Turner argues that indigent defendants facing incarceration through civil contempt hearings should have the right to appointed counsel under the Due Process Clause of the Fourteenth Amendment. Turner claims that the Court’s Sixth Amendment cases involving the right to counsel focus on the defendant’s need for the guidance that counsel provides, and the seriousness of the stakes involved. Turner asserts that in In re Gault, 387 U.S. 1 (1967), the Court determined that a juvenile is entitled to the right to counsel in civil juvenile delinquency hearings, which may result in institutionalization. The Court reasoned the juvenile had a right to counsel because the hearings could result in incarceration comparable to felony prosecution, and because the juvenile requires counsel to navigate the law and present an adequate defense. Similarly, Turner asserts that the Court determined in Vitek v. Jones that a prisoner has a right to counsel in civil commitment proceedings, because commitment results in a substantial restriction of liberty, and the defendant would likely require counsel to adequately exercise and protect his rights. Turner argues that these cases establish the proposition that a defendant in a civil proceeding facing incarceration has the right to counsel.
Rogers claims that Turner’s proposition is incorrect, because the Due Process clause does not create a presumptive right to counsel in civil cases where the defendant may be incarcerated. Rogers explains that the Court in Gagnon v. Scarpelli, 411 U.S. 778 (1973), held that minors do not have the right to counsel when facing commitment to a mental hospital. The Court found a “presumption that there is no right to appointed counsel in the absence of at least a potential deprivation of physical liberty.” Rogers asserts that Lassiter does not create a presumption of a right of counsel; potential incarceration is not in itself sufficient to create an exception to the general rule that there is no right to counsel in civil cases.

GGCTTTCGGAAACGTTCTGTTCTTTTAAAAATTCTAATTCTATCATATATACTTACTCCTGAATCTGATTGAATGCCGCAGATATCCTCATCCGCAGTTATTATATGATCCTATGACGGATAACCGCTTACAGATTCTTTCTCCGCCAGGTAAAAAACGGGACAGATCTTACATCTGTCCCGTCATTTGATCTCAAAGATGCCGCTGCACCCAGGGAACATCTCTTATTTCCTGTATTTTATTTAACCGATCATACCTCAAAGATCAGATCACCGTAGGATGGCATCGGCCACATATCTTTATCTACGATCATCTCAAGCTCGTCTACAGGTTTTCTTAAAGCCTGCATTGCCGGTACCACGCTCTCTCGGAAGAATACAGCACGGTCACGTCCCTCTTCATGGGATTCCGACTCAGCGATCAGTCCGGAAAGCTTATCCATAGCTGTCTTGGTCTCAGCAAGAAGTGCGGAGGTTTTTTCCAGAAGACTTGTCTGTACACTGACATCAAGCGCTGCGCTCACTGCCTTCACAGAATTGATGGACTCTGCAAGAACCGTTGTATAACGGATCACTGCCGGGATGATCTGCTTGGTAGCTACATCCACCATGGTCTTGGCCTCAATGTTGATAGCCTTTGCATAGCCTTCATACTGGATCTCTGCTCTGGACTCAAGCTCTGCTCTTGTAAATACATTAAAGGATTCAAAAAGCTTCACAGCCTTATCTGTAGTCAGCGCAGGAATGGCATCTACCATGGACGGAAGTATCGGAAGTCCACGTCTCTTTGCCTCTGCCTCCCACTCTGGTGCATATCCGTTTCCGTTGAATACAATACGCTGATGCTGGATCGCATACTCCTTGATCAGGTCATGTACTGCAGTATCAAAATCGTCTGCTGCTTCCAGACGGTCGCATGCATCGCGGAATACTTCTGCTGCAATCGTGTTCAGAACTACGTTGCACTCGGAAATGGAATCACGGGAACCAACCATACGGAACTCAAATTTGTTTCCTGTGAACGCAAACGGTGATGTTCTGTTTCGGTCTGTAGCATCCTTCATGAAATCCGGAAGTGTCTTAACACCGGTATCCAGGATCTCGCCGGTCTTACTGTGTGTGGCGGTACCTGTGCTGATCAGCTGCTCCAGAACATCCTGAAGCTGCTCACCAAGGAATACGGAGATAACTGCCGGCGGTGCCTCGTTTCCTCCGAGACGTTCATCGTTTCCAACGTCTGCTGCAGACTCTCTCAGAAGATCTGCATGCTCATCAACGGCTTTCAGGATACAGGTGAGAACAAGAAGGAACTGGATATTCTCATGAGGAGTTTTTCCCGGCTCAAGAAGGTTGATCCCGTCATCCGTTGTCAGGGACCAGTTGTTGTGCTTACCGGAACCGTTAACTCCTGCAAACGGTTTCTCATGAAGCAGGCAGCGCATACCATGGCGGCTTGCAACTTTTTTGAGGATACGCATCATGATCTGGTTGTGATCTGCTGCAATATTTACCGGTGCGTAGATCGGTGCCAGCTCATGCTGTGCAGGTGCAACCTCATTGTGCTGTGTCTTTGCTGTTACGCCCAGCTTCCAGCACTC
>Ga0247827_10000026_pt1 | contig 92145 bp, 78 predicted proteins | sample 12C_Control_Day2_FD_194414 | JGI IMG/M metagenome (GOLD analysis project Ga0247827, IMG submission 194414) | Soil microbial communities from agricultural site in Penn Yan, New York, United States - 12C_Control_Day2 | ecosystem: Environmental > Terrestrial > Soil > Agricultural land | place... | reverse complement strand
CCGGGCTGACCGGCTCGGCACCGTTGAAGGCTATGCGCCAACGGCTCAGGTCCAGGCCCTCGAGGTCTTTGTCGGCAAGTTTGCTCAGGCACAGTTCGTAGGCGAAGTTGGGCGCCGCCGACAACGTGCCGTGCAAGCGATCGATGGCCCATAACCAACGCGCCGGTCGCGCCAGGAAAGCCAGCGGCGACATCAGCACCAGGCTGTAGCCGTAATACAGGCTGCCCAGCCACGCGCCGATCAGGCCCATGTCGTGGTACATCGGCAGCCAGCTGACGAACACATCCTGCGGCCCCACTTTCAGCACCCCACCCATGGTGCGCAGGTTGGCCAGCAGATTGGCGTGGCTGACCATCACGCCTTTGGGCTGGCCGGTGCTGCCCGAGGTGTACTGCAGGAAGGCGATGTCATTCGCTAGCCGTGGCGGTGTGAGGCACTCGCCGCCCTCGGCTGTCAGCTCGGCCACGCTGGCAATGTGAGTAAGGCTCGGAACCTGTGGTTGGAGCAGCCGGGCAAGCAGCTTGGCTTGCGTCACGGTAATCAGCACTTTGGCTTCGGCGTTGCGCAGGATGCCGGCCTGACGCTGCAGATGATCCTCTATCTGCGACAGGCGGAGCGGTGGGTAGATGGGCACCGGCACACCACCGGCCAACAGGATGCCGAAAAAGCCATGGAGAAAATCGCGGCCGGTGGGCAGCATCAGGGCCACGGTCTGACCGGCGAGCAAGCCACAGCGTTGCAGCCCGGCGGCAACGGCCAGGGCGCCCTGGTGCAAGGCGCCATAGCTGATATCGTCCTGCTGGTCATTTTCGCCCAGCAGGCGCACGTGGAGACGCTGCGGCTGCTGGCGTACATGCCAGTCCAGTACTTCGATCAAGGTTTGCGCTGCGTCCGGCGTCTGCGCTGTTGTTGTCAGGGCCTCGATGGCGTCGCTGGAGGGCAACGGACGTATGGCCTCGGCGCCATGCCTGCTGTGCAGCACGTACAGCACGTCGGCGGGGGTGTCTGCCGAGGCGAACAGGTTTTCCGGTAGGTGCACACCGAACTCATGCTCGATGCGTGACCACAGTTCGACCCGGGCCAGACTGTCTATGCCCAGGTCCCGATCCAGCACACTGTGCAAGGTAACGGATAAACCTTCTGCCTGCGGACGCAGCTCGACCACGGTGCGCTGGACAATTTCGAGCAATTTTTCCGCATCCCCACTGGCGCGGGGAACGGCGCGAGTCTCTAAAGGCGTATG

Rogers argues that due process does not require counsel for a defendant in a child-support civil-contempt hearing. In order to provide a complete defense, the defendant need only show that he cannot pay by bringing in tax forms, or employment or doctors’ letters. Rogers claims that defendants do not need counsel because there are relaxed procedural and evidentiary rules, no juries, and technical issues involving the statute of limitations or res judicata rarely arise. Rogers declares that if the defendant in a child support proceeding did have a right to counsel then the proceedings would become unbalanced; the child-support-seeking plaintiff would not have a corresponding right to counsel and likely could not afford to hire a private attorney.
The United States agrees with Rogers that Due Process does not require appointed counsel for defendants in child support civil contempt hearings where the defendant could be imprisoned. Nevertheless, the United States argues for reversal because the judge in this case did not provide the defendant with a way to prove that he could not pay the support, thereby violating due process. Inability to pay is a complete defense to a civil contempt charge for non-payment of child support. The United States contends that due process may be satisfied if the family court implements procedures, such as requiring financial forms, affidavits, or preliminary assessments of the defendant’s ability to pay.
‘‘(b) TECHNICAL ASSISTANCE.— ‘‘(1) STRATEGIC PLANNING.—Not later than 90 days after the date of enactment of this subsection, the Attorney General shall begin to provide technical assistance to States and local governments requesting support to develop and implement the strategic plan required under subsection (a)(6). The Attorney General may enter into agreements with 1 or more non-governmental organizations to provide technical assistance and training under this paragraph. ‘‘(2) PROTECTION OF CONSTITUTIONAL RIGHTS.—Not later than 90 days after the date of enactment of this subsection, the Attorney General shall begin to provide technical assistance to States and local governments, including any agent thereof with responsibility for administration of justice, requesting support to meet the obligations established by the Sixth Amendment to the Constitution of the United States, which shall include— ‘‘(A) public dissemination of practices, structures, or models for the administration of justice consistent with the requirements of the Sixth Amendment; and ‘‘(B) assistance with adopting and implementing a system for the administration of justice consistent with the requirements of the Sixth Amendment. ‘‘(3) AUTHORIZATION OF APPROPRIATIONS.—For each of fiscal years 2017 through 2021, of the amounts appropriated to carry out this subpart, not less than $5,000,000 and not more than $10,000,000 shall be used to carry out this subsection.’’. (c) APPLICABILITY.—The requirement to submit a strategic plan under section 501(a)(6) of title I of the Omnibus Crime Control and Safe Streets Act of 1968, as added by subsection (b), shall apply to any application submitted under such section 501 for a grant for any fiscal year beginning after the date that is 1 year after the date of enactment of this Act.